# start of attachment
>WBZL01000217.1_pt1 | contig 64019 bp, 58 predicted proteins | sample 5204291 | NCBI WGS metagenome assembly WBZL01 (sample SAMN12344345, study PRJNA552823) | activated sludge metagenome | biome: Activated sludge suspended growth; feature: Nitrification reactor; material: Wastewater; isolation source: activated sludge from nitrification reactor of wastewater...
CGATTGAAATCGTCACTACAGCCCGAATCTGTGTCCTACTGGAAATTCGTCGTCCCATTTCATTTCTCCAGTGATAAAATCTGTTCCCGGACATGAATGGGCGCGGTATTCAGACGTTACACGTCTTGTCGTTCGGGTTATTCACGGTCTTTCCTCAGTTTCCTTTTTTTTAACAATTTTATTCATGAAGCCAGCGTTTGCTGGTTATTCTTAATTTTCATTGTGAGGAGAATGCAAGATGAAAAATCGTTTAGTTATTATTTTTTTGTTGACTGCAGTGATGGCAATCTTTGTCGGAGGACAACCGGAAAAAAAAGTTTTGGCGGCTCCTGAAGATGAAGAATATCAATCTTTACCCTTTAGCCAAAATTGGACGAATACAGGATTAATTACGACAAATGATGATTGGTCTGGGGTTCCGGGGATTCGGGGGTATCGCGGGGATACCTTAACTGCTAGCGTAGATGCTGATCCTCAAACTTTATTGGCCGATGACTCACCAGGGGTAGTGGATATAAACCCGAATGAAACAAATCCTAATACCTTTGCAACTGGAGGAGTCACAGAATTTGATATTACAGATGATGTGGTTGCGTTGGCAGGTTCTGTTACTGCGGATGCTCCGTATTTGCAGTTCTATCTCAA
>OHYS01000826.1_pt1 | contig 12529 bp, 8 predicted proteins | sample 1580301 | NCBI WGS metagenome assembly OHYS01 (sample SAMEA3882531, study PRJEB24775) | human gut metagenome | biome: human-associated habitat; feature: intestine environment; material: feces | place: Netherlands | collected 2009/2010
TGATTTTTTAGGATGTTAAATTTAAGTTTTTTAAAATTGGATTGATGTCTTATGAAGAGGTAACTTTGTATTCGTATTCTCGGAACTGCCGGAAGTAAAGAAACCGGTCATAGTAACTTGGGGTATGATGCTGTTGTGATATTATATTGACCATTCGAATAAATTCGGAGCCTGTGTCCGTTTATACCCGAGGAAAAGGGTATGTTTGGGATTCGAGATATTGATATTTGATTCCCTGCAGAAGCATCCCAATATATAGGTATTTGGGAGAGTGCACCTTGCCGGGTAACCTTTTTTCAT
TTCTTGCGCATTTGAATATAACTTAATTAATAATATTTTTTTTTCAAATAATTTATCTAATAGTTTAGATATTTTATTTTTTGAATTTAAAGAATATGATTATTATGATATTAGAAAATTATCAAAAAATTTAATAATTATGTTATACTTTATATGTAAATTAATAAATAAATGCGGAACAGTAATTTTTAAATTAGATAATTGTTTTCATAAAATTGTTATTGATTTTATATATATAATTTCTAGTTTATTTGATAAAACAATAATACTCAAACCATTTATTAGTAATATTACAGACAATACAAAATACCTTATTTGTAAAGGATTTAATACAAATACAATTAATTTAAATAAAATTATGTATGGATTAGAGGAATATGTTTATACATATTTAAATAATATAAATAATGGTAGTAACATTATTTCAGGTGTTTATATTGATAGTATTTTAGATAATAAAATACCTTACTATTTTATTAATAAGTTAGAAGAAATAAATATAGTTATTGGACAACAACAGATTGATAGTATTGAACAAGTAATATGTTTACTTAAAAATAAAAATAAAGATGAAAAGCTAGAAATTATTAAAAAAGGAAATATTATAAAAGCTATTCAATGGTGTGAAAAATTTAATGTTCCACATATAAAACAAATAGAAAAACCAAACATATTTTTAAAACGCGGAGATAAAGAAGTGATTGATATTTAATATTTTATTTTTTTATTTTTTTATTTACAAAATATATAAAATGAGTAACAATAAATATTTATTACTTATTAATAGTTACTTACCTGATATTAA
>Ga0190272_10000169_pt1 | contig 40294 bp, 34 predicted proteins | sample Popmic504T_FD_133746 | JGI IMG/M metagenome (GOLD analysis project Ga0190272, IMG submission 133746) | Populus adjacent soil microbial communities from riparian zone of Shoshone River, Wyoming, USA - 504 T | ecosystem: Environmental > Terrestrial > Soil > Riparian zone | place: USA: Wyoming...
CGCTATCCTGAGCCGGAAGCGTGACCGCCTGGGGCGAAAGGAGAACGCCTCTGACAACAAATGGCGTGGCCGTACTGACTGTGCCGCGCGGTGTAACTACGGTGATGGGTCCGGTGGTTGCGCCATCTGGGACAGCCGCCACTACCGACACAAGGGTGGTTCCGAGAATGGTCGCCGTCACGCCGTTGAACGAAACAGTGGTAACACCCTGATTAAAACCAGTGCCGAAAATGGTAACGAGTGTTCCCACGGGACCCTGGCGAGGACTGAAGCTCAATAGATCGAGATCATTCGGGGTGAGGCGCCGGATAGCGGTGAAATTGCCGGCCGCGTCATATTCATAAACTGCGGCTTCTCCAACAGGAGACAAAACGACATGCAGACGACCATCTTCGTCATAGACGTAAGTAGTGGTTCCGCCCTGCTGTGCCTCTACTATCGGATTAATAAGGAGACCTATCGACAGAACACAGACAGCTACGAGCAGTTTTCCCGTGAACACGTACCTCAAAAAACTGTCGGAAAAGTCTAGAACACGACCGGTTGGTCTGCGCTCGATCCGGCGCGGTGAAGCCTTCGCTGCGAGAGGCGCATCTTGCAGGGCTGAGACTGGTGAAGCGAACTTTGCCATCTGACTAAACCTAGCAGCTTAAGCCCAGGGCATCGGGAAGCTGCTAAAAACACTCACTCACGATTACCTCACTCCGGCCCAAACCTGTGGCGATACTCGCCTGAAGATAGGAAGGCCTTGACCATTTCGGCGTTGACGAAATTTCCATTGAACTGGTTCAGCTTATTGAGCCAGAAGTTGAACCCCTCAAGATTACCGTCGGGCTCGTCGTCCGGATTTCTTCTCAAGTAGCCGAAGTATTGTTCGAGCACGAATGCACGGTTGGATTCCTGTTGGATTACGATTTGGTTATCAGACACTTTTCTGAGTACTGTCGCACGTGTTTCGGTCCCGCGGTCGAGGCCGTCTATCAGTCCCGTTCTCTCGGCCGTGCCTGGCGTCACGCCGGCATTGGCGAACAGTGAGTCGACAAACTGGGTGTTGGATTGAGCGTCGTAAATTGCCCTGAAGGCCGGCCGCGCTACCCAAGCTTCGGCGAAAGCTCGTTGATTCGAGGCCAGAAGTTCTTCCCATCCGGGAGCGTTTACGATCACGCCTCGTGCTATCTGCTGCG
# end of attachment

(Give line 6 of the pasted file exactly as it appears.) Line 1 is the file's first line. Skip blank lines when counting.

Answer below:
>Ga0190272_10000169_pt1 | contig 40294 bp, 34 predicted proteins | sample Popmic504T_FD_133746 | JGI IMG/M metagenome (GOLD analysis project Ga0190272, IMG submission 133746) | Populus adjacent soil microbial communities from riparian zone of Shoshone River, Wyoming, USA - 504 T | ecosystem: Environmental > Terrestrial > Soil > Riparian zone | place: USA: Wyoming...